Brewers: Top “One Year Wonders” In Franchise History

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MILWAUKEE – MAY 9: Derrick Turnbow #59 of the Milwaukee Brewers delivers the pitch against the Washington Nationals on May 9, 2007 at Miller Park in Milwaukee, Wisconsin. The Brewers won 3-1. (Photo by Jonathan Daniel/Getty Images)

It’s typical to think of a ‘great Brewers player’ as someone who spent a decent amount of time in Milwaukee. However, there have been players that have come and gone in Milwaukee that could easily be considered ‘one year wonders’, and had a huge impact in their short time here.

The Milwaukee Brewers have relied on big contributions from perhaps unexpected people over the years. After providing big contributions one year, they weren’t really able to provide the same kind of contributions again. That leaves them as a one year wonder. Let’s take a look at a few from Brewers franchise history.

This list is in no particular order. Let’s get started.

6. Derrick Turnbow – 2005

Derrick Turnbow is a name that people don’t really mention much anymore, but when he’s mentioned, a whole bunch of memories come flooding back. Derrick Turnbow is probably one of the greatest One Year Wonders that ever came to the Brewers. Although he spent more than a year with Milwaukee, Turnbow really only had one solid year.

He struggled with the Angels prior to coming to Milwaukee, going back and forth from the majors to the minors. Turnbow came to Milwaukee in 2005 off a waiver claim and it was going to be a challenge for manager Ned Yost to decide what he was going to do with Turnbow.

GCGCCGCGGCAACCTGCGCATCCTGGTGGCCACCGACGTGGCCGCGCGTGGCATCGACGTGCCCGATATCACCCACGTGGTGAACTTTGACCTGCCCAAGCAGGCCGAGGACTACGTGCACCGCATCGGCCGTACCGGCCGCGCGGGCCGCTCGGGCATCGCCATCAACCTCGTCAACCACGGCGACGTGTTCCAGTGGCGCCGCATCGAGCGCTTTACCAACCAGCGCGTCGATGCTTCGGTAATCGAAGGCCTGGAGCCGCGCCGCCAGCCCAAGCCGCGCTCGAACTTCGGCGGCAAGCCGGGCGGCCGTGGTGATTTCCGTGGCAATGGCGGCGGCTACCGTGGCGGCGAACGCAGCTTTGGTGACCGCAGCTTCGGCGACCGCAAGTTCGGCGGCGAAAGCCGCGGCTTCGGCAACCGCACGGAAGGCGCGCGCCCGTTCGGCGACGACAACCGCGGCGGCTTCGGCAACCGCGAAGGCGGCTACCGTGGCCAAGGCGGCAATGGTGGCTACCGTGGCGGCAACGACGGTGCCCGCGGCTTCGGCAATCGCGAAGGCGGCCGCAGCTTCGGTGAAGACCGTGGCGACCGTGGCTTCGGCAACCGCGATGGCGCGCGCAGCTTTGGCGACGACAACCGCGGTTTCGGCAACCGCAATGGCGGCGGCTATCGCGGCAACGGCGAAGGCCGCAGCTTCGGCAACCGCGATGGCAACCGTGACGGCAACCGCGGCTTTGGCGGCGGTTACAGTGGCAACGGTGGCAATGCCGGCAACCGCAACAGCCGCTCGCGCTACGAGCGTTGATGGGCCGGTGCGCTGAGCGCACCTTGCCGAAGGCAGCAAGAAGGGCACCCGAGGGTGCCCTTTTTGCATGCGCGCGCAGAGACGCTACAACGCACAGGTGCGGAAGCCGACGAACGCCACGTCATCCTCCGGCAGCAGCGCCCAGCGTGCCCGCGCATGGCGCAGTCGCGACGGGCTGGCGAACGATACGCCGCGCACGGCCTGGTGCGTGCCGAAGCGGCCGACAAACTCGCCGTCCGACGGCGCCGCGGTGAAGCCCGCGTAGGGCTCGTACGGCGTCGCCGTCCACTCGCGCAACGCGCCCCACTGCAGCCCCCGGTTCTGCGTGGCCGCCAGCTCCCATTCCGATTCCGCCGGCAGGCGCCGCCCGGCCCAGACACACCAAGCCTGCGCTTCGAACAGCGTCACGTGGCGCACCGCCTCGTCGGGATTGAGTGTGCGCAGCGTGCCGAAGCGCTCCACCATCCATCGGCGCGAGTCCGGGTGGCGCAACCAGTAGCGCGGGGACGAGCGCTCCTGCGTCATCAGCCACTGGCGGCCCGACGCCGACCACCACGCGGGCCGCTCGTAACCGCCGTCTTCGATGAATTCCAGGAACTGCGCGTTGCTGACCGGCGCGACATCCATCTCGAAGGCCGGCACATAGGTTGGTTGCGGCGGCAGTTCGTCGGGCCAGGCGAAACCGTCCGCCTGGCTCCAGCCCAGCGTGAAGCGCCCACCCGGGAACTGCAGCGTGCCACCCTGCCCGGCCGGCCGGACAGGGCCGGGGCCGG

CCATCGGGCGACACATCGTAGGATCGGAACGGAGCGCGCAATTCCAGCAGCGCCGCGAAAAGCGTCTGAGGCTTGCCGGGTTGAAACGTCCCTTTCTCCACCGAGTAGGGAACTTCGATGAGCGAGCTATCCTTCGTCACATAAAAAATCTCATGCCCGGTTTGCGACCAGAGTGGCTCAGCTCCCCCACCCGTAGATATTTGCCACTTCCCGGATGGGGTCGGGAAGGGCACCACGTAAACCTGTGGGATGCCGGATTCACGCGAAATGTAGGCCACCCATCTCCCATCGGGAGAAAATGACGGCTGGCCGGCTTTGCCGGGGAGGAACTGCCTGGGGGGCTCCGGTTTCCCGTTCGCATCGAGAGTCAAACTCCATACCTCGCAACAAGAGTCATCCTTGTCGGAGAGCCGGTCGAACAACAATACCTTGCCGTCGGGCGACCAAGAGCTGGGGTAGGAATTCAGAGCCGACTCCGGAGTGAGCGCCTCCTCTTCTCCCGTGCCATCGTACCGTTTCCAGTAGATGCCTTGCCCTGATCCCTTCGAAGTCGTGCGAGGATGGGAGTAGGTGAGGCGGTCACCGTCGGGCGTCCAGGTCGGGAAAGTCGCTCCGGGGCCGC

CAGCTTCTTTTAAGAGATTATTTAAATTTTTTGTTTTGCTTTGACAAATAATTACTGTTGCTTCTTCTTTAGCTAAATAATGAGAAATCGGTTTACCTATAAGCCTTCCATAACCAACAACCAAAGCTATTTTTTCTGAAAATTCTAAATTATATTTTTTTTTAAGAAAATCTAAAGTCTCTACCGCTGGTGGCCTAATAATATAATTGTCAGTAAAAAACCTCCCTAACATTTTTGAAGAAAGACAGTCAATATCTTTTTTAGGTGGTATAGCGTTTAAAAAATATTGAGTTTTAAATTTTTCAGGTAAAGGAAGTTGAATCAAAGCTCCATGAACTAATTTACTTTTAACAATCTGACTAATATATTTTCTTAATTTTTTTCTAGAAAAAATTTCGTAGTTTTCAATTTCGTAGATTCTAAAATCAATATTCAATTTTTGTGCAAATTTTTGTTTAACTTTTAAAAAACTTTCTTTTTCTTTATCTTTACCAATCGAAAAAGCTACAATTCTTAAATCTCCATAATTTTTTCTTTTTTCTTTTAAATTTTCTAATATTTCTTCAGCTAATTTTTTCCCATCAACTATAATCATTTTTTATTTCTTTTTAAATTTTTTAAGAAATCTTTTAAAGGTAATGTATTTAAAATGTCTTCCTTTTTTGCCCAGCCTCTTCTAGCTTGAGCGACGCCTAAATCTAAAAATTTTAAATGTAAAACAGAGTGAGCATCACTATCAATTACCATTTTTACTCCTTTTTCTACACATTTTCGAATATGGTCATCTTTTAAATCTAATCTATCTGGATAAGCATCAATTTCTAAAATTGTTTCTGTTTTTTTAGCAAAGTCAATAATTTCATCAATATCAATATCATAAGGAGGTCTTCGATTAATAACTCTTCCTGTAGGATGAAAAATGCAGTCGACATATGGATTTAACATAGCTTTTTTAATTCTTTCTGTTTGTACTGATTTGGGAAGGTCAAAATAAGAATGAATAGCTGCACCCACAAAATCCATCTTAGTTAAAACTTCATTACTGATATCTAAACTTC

Derrick Turnbow ended up doing a complete 180 and had an outstanding season. He would post 39 saves, which at the time tied a record in the franchise’s history and had a 1.74 ERA. The closer was the runner-up for the Rolaids Relief Man of the Year and the Brewers even gave Turnbow a 3-year contract extension worth around $6.5M.

But, as everyone has their highs, Turnbow hit his low fairly quick and by the time he was 30, he was already out of baseball and out of a professional career.

5. Nyjer Morgan – 2011

Nyjer Morgan‘s regular season stats weren’t exactly eye-popping, posting a slash line of .304/.357/.421/.778 with only four home-runs in 119 games / 429 plate appearances. What most people remember Morgan for, besides his post-game interview antics and personality, is his walk-off hit in Game 5 of the 2011 NLDS.

With Carlos Gomez on second base, Morgan had to step up to the plate and deliver something that would break the tie in extra innings and help the Brewers secure the win. Nyjer Morgan hit a ground ball single into centerfield which then sent Carlos Gomez sprinting on his way home and would clinch the Brewers’ first postseason series win in 29 years.

Morgan last played in the 2017 season, last making a MLB appearance in 2014 with the Cleveland Indians then traveled to South Korea for 2015 and then went to Mexico. MLB Brewers beat writer Adam McCalvy said it himself when he said that “Morgan will always be remembered for the biggest little hit since Cecil Cooper …in Game 5 of the 1982 American League Championship Series against the Angels.” 

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